Volcanic eruption viewed from Int’l. Space Station

I lurv this.  A very cool NASA image of the day showing a Russian volcano (Sarychev) erupting in 2009, as viewed from the International Space Station.

And even better, they have video.  It’s a short 9 second video, but it’s totally cool.

Here’s some background from NASA, then two high res photos from NASA, then the video:

A fortuitous orbit of the International Space Station allowed the astronauts this striking view of Sarychev volcano (Russia’s Kuril Islands, northeast of Japan) in an early stage of eruption on June 12, 2009. Sarychev Peak is one of the most active volcanoes in the Kuril Island chain and is located on the northwestern end of Matua Island.

Prior to June 12, the last explosive eruption had occurred in 1989 with eruptions in 1986, 1976, 1954 and 1946 also producing lava flows. Commercial airline flights were diverted from the region to minimize the danger of engine failures from ash intake. This detailed photograph is exciting to volcanologists because it captures several phenomena that occur during the earliest stages of an explosive volcanic eruption.

The main column is one of a series of plumes that rose above Matua Island (48.1 degrees north latitude and 153.2 degrees east longitude) on June 12. The plume appears to be a combination of brown ash and white steam. The vigorously rising plume gives the steam a bubble-like appearance; the surrounding atmosphere has been shoved up by the shock wave of the eruption. The smooth white cloud on top may be water condensation that resulted from rapid rising and cooling of the air mass above the ash column, and is probably a transient feature (the eruption plume is starting to punch through). The structure also indicates that little to no shearing winds were present at the time to disrupt the plume. By contrast, a cloud of denser, gray ash — most probably a pyroclastic flow — appears to be hugging the ground, descending from the volcano summit. The rising eruption plume casts a shadow to the northwest of the island (bottom center). Brown ash at a lower altitude of the atmosphere spreads out above the ground at upper right. Low-level stratus clouds approach Matua Island from the east, wrapping around the lower slopes of the volcano. Only about 1.5 kilometers of the coastline of Matua Island (upper center) can be seen beneath the clouds and ash.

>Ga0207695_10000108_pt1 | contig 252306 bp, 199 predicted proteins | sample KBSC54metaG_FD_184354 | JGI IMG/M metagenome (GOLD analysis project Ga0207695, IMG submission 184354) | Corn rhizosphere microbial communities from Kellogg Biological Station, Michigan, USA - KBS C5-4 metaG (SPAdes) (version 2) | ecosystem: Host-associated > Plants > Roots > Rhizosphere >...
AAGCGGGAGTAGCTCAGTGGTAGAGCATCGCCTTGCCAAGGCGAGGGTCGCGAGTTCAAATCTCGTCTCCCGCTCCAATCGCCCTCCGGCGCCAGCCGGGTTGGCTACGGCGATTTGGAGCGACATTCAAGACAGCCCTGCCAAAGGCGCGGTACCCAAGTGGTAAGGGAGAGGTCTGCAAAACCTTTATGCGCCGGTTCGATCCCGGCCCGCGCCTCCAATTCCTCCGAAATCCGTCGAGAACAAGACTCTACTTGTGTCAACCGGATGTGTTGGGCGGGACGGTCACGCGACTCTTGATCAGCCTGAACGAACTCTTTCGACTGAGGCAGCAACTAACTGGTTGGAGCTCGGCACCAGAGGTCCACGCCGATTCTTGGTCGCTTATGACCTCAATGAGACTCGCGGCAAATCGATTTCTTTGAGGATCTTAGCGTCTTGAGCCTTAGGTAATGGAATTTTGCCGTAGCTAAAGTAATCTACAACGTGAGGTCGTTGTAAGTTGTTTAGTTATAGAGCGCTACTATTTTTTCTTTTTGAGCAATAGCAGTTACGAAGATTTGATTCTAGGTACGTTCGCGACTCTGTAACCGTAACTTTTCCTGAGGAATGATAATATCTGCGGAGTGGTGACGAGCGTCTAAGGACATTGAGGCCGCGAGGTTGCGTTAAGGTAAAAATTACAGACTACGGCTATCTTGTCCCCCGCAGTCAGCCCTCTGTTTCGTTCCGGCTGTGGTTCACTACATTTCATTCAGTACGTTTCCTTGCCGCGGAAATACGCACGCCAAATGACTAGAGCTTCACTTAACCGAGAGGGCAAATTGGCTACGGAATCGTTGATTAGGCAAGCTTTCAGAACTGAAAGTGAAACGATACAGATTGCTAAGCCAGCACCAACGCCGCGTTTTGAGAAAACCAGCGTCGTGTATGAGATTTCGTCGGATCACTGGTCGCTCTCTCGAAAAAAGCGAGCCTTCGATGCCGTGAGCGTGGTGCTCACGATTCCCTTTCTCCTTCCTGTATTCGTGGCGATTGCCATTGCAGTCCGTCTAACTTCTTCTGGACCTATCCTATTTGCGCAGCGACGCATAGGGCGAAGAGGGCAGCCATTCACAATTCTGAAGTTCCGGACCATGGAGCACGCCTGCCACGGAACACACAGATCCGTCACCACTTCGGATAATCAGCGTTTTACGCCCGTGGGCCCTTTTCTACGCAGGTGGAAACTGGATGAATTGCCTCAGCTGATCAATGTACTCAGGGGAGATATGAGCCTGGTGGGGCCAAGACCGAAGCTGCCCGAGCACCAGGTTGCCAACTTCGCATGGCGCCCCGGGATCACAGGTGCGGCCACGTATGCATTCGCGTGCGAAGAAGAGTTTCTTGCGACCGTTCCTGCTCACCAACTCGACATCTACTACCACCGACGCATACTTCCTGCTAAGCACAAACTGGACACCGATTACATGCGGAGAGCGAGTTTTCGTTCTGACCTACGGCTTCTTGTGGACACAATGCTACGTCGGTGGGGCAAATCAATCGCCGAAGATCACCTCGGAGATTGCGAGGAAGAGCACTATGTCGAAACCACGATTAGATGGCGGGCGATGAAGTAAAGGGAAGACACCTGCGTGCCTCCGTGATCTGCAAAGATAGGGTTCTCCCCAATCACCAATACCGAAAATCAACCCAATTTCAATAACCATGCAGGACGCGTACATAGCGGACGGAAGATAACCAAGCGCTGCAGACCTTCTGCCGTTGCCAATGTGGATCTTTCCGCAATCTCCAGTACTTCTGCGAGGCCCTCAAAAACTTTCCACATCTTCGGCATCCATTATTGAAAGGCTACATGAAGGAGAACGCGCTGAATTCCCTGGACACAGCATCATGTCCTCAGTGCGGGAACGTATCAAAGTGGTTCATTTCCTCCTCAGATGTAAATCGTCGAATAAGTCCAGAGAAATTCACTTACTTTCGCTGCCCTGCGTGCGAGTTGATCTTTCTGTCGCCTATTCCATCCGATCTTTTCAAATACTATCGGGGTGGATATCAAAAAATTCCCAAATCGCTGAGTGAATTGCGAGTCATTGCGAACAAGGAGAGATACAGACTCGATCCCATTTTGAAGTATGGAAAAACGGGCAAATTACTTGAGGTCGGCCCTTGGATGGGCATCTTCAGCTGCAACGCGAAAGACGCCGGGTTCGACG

volcano-iss

Sarychev Volcano erupting, photo credit: NASA.

Here’s a closer view:

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Sarychev Volcano erupting, photo credit: NASA.

And here’s the video – it’s only 9 seconds, but quite cool:


Follow me on Twitter: @aravosis | @americablog | @americabloggay | Facebook | Google+. John Aravosis is the editor of AMERICAblog, which he founded in 2004. He has a joint law degree (JD) and masters in Foreign Service from Georgetown (1989); and worked in the US Senate, World Bank, Children's Defense Fund, and as a stringer for the Economist. Frequent TV pundit: O'Reilly Factor, Hardball, World News Tonight, Nightline & Reliable Sources. Bio, .

Share This Post

  • http://AMERICAblog.com/ John Aravosis

    LOL

  • unrepentant_expat

    I’m really going to miss this planet one day.

  • http://AMERICAblog.com/ John Aravosis

    I know, and only 9 seconds long – I wish they’d kept the whole video, showing it fade int he distance

  • S1AMER

    Wow. There just ain’t no better word for it: Wow!

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